A huge breakthrough in climate policy was signalled this week when China announced it will reduce its emissions to net zero by 2060.
It’s a potentially game-changing leap, following in the footsteps of the UK’s existing 2050 net zero target.
But promises are easy, actions are more challenging – and the UK has been steadily slipping from its climate targets.
It’s consistently promised tougher policies for the future, but for a few years, Britain’s long-term climate strategy has lain buried in fog.
We know the net zero carbon destination point, but we can’t yet see how the government intends to get there.
At last, in a contribution to the UN General Assembly (UNGA) on Thursday, the prime minister did briefly illuminate several paths towards carbon Nirvana.
But they’re only tantalising pointers to the direction of travel, when a full, clear properly funded roadmap is urgently needed.
In previous years, climate policy was typically held up in different government departments.
But environmentalists say key policies are now stuck in a Downing Street logjam awaiting sign-off from the prime minister himself.
It prompts John Sauven from Greenpeace to plead: “Some of the ideas the government is proposing are really impressive – but the prime minister needs to resolve disputes within government on environmental policies. Now is the time for him to lead.”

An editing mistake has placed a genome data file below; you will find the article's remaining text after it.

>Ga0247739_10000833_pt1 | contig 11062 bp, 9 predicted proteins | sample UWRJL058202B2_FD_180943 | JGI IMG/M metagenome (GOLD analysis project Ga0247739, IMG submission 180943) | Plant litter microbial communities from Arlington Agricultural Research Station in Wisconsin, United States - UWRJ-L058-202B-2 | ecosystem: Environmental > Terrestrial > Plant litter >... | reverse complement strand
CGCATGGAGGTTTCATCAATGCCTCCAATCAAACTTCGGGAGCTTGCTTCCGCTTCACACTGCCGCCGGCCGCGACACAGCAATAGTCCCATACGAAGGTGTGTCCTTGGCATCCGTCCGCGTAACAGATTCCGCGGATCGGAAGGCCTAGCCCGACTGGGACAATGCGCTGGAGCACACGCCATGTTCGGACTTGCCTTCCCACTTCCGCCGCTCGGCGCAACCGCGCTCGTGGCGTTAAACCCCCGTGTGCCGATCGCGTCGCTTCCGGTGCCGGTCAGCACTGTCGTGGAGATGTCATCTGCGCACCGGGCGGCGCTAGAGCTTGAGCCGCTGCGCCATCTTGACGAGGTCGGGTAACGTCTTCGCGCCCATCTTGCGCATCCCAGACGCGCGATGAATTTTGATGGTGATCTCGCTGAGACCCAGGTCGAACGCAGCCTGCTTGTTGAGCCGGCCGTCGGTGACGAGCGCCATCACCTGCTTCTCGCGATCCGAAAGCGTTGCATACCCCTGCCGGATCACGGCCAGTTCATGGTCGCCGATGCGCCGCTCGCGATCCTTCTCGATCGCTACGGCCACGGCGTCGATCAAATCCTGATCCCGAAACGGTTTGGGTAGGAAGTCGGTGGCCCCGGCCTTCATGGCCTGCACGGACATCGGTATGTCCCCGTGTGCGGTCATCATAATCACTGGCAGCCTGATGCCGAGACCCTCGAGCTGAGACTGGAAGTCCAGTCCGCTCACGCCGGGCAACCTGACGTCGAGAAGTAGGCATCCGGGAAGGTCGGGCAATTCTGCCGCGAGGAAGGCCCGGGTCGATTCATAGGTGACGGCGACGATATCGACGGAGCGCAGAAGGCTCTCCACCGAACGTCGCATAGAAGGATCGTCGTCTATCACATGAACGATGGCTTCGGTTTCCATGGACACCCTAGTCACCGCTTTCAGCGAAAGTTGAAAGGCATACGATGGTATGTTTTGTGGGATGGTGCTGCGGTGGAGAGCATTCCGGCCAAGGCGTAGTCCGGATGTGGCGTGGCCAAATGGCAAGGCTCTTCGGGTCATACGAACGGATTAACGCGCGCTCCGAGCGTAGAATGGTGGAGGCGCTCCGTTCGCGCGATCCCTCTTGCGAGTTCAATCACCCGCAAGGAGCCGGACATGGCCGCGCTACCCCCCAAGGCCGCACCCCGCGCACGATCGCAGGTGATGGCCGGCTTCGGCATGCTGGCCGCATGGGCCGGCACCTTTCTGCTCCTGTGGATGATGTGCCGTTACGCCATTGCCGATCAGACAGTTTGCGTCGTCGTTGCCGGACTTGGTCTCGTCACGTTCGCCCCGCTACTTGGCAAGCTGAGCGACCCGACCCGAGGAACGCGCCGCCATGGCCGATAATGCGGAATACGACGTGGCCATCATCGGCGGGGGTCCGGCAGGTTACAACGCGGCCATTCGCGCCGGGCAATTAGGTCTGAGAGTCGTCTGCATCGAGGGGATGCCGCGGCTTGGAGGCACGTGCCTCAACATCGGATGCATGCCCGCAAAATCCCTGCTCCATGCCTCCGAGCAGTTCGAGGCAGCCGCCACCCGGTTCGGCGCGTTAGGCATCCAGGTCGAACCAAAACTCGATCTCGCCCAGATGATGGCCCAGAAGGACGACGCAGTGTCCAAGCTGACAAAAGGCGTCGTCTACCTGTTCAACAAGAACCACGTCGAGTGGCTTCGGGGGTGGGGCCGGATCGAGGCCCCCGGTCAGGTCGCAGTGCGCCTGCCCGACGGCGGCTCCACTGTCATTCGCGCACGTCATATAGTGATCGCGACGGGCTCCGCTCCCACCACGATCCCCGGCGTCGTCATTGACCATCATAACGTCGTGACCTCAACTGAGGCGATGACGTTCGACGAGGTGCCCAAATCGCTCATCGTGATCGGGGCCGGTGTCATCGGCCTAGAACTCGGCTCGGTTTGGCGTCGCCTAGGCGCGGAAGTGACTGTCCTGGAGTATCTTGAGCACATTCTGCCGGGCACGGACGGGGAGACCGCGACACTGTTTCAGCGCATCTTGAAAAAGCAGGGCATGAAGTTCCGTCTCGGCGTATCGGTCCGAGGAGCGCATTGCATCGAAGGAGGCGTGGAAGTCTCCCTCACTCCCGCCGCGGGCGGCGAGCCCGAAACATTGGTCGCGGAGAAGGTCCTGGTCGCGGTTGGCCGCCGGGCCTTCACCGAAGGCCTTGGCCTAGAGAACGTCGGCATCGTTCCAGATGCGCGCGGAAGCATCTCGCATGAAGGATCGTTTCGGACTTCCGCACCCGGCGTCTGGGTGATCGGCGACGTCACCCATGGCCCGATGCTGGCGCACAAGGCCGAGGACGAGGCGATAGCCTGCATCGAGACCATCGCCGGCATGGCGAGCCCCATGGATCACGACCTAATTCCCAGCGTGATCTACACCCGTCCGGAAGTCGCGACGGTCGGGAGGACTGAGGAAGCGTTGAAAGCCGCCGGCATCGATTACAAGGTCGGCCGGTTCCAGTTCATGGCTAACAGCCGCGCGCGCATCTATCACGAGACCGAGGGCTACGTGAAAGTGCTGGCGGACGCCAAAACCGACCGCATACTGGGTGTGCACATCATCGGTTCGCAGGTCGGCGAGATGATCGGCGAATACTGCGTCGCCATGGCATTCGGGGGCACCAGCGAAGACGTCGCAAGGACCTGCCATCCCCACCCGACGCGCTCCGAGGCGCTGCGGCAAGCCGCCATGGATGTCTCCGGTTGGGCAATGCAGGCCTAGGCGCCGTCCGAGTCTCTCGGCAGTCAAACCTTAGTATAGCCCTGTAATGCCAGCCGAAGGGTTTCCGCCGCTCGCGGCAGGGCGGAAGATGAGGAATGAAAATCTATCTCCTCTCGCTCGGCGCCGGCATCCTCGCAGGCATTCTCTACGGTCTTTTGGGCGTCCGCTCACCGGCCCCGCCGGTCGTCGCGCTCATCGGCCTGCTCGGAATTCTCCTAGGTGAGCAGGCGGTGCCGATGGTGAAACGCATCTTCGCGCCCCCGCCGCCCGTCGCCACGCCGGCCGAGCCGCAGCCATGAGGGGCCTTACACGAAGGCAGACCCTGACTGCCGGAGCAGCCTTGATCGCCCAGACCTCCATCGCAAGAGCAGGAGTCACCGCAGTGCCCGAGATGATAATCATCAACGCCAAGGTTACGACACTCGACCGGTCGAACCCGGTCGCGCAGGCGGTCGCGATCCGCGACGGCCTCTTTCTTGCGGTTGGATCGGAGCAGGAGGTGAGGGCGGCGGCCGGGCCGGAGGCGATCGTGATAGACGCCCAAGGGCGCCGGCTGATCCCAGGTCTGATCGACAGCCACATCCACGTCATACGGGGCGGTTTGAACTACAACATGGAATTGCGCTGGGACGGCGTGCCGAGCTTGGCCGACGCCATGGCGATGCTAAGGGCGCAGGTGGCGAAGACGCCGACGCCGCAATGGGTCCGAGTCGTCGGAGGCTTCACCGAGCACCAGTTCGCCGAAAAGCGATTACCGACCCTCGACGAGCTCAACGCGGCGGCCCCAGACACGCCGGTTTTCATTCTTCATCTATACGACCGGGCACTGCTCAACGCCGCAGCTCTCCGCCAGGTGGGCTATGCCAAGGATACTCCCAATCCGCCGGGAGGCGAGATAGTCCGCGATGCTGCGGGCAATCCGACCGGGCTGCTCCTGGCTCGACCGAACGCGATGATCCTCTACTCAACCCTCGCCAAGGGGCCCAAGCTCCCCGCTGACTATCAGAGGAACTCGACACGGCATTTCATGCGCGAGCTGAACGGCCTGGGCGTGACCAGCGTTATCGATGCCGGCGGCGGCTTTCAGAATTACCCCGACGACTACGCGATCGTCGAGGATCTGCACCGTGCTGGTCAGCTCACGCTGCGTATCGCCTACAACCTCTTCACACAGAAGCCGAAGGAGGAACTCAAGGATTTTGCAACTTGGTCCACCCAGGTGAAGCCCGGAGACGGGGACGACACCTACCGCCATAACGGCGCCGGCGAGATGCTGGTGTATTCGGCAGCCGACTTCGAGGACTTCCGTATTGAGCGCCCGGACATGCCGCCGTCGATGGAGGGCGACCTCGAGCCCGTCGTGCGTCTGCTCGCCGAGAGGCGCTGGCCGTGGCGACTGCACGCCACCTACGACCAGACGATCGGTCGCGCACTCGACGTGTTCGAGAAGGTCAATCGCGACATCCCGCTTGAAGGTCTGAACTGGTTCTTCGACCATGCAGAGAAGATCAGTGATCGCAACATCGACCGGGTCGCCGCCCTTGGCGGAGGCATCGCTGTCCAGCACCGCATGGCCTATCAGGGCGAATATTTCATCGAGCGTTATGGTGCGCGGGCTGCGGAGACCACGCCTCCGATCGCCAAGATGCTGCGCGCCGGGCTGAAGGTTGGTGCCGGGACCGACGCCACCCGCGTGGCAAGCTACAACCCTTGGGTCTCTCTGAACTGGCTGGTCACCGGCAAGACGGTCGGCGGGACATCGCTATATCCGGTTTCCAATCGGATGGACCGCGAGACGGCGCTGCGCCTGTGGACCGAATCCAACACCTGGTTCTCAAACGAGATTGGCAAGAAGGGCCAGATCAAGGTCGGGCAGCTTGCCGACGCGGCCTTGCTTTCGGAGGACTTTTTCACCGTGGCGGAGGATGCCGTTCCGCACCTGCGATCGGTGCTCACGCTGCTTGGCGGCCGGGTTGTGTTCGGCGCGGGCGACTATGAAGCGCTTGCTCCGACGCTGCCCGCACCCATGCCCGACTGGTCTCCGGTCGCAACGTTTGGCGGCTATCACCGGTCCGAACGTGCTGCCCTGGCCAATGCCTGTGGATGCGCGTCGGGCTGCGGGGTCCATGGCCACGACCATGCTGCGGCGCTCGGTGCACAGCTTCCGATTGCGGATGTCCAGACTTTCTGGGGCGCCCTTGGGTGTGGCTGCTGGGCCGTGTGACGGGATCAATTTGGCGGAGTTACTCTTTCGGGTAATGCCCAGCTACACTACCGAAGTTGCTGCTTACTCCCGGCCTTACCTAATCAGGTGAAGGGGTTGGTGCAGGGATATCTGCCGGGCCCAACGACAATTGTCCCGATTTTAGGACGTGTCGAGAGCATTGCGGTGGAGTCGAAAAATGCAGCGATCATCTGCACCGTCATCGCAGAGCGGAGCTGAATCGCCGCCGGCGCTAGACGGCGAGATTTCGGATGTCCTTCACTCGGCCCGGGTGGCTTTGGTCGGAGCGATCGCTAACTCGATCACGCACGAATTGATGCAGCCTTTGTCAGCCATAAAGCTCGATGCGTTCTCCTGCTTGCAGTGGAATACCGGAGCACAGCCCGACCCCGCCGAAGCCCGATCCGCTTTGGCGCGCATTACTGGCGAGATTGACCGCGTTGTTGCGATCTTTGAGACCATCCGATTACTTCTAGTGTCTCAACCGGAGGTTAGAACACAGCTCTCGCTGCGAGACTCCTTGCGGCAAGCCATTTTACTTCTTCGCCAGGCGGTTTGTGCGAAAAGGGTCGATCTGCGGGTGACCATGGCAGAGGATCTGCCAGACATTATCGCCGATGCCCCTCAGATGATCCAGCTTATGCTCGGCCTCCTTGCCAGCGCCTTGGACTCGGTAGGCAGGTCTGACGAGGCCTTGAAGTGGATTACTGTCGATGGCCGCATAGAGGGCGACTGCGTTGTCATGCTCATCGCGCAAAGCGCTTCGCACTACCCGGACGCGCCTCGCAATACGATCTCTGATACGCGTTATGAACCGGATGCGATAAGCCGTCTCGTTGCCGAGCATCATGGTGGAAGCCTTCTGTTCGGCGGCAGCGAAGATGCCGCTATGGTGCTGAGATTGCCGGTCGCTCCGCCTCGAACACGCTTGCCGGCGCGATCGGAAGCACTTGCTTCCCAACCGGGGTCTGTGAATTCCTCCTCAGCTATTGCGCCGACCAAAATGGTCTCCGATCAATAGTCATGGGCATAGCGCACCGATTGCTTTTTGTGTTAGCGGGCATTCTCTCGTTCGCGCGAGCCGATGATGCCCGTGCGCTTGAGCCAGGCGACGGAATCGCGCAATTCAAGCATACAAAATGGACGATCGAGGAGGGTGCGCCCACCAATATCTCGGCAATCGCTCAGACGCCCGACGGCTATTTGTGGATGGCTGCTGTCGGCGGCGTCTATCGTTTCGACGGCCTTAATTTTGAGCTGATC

No 10 insists that deadlines for decisions on climate and the environment will be met in key policy areas like those in the long list below:
The National Infrastructure Strategy will lay out plans for government to spend £100bn on big projects.
Past spending might have been dominated by new roads, but the government has gone quiet over its £27bn roads programme.
New roads will increase emissions, and the Covid experience suggests some of the roads cash might be more wisely invested in broadband instead.
Radical ideas are under discussion for redesigning city centres, and for providing new electricity networks that’ll be needed to power electric vehicles (EVs).
Emissions from transport remain high, but Mr Johnson is pinning his hopes on EVs. He told UNGA he’d spring forward the phase-out date for diesel and petrol cars.
It’s thought 2030 will be the new date, with plug-in hybrids allowed until 2035 – although that’s still in the fog.
Transport Secretary Grant Shapps accepts that overall car use must also fall because even battery-powered cars contribute to pollution. But that will need some behaviour change, which is against the PM’s instincts.
On aviation, the Citizens’ Assembly UK said people would support a tax on frequent fliers.
That would be truly radical, but Mr Shapps and Mr Johnson hope clean technology will allow travellers to escape guilt-free to the sunshine.